origin marker

Functions to Keep Track of Minimum and Maximum X and Z coordinates

Maximum and minimum X and Z coordinates are updated with each building so that, in the end, the ground can be placed under the city with the same distances from buildings on all sides. Most of the view points are on the perimeter of the rectangle surrounding the city.

min max XZ code

Function to Do Ground Rectangle

This function uses the minimum and maximum X and Z coordinates to define a rectangle. Within that rectangle, grass is replaced by a block, which is either a random block or a block supplied as a parameter in either default or custom parameters functions. An underground block is also placed below the ground. This is useful when the ground is transparent.

do ground code

on-chat “view” Command Helps the Player in Appreciating Her Handiwork

After a cityscape is generated, the player may want to look at it from various vantage points because the view can be very different from various directions. Moving around a city can be tedious; therefore, automation to the rescue. The on-chat command “view” moves the player through 20 positions, pausing to allow time to view each one. The number of seconds to pause is specified to num1, which defaults to 3 seconds. If a particular view is spectacular, an “s” on-chat command stops movement to the next view.

view code

Function to Calculate the Positions for Viewing a Cityscape

The ground plane positions from with views are provided are shown by the drawing below. Minimum and maximum X and Z are used to do the calculation in the function that initializes the view positions array.

drawing directions

calc view positions

Note that, as far as I know,  arrays of positions are an documented feature of MakeCode for Minecraft.

Other Code Used by Cityscape

Two other pieces of code are used by Cityscape:

  • compass and
  • a function to convert a number on-chat argument  to a Boolean array.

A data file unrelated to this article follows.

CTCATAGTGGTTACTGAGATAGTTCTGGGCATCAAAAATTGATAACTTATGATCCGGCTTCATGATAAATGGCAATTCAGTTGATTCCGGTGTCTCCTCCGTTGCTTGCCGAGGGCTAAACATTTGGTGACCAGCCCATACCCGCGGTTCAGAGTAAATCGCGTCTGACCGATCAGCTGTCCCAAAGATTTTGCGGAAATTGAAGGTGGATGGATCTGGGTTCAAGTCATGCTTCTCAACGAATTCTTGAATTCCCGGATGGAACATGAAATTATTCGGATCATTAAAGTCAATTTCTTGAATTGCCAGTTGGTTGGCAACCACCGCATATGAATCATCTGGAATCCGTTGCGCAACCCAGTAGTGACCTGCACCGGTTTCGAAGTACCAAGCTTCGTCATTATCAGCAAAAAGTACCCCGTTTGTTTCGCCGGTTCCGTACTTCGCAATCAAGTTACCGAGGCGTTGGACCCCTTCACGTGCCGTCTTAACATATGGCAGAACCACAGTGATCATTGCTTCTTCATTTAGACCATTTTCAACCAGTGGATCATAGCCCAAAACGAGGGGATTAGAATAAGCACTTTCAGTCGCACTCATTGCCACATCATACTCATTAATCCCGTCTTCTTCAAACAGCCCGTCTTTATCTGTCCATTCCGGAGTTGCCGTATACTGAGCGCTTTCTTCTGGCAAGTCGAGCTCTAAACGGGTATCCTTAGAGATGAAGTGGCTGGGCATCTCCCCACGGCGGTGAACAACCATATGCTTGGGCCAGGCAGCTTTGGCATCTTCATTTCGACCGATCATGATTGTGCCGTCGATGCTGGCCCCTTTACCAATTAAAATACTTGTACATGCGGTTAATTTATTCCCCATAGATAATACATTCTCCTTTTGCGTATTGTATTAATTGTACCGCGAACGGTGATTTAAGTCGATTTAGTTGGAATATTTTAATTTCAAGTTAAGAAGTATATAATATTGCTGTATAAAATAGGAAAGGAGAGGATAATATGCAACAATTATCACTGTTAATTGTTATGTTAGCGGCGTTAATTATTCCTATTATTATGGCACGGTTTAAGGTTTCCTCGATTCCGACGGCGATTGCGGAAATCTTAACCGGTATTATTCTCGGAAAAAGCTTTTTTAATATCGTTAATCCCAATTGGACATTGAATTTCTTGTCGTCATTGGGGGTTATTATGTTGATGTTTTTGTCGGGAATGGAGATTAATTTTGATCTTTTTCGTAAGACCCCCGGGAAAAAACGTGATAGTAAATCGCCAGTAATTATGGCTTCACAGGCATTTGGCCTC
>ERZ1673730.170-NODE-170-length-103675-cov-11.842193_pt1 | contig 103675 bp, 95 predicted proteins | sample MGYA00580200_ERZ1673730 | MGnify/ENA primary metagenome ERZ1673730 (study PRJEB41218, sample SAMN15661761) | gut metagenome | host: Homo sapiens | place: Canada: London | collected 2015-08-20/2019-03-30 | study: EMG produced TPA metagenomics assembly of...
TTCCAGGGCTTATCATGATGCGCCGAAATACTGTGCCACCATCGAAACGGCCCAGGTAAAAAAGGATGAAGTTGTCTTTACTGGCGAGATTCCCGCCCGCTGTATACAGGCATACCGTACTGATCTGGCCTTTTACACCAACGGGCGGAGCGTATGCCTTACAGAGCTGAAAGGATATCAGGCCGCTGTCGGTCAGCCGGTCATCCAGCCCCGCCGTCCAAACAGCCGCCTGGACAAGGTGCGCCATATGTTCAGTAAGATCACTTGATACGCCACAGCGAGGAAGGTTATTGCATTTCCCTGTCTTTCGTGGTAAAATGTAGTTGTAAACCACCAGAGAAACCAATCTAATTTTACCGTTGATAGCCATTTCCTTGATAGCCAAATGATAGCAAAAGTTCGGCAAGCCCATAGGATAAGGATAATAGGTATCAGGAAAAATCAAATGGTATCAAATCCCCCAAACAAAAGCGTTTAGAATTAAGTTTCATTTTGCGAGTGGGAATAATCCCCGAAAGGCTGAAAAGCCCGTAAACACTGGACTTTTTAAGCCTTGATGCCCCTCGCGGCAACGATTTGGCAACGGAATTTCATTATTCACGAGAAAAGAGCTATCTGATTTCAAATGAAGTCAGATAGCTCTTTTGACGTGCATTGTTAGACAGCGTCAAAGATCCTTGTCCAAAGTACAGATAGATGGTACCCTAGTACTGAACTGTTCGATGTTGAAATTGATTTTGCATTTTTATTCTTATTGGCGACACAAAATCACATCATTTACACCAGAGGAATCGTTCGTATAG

This version of compass is particularly fast and flexible. It will be described in my next block post.

compass

This handy little function was motivated by the fact I needed to use several Booleans arguments to an on-chat command. It will be documented in a soon-to-come blog post.

bits

flat world

This code assumes a flat world such as that described in MakeCode for Minecraft Sandbox World: Make It Flat and Simple.

up black city.png

Get the Code

Cityscape code is shared on Code Connection at this URL

https://makecode.com/_MXigqm5HTdev

To get and use the code, follow these steps.

Click the Import button import button , which is upper right in the Code Connection window just below the banner. This will open the window shown below.
Import choices

Click the Import URL button Import URL, which is on the right, to open the window shown below.

Import Copy link

Paste the URL supplied for the program you want to use in the space under the text “Copy the URL …”
import url with url

Click the Go ahead! button go ahead button.

The next window you will see will be the MakeCode window with the code downloaded from the URL. At this point, you can treat it like any other code, e.g., run it, save it locally, modify it, publish your changes or whatever else your heat desires.

We have tested several other methods of downloading the code using the URL, for example, pasting the URL in a browser. No joy. For more detailed instruction see our post How to Use Shared MakeCode on Microsoft Code Connection for Minecraft.

gray city.png

red on black down

black on cyan city

down-pink.png

down green city.png

down city.png

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Monster Showtime in MakeCode for Minecraft

 

The video above runs Monster Showtime from beginning to end. In the Code section below is a video that describes the MakeCode for Minecraft code that creates the show.

makecode-for-minecraft-monster-showtime-blaze.png

Watching the Show

The on-chat-command “run” starts the show. The players then needs to do three things:

  1. Move the player to look to the east. If you don’t know which direction east is, you can use a sunflower because it always faces east. Or, when the show starts, just scan around until you see the stage.
  2. If needed, press the F1 key so that the screen log does not show — All those teleport messages can be annoying.
  3. Sit back and watch the show — no hands needed.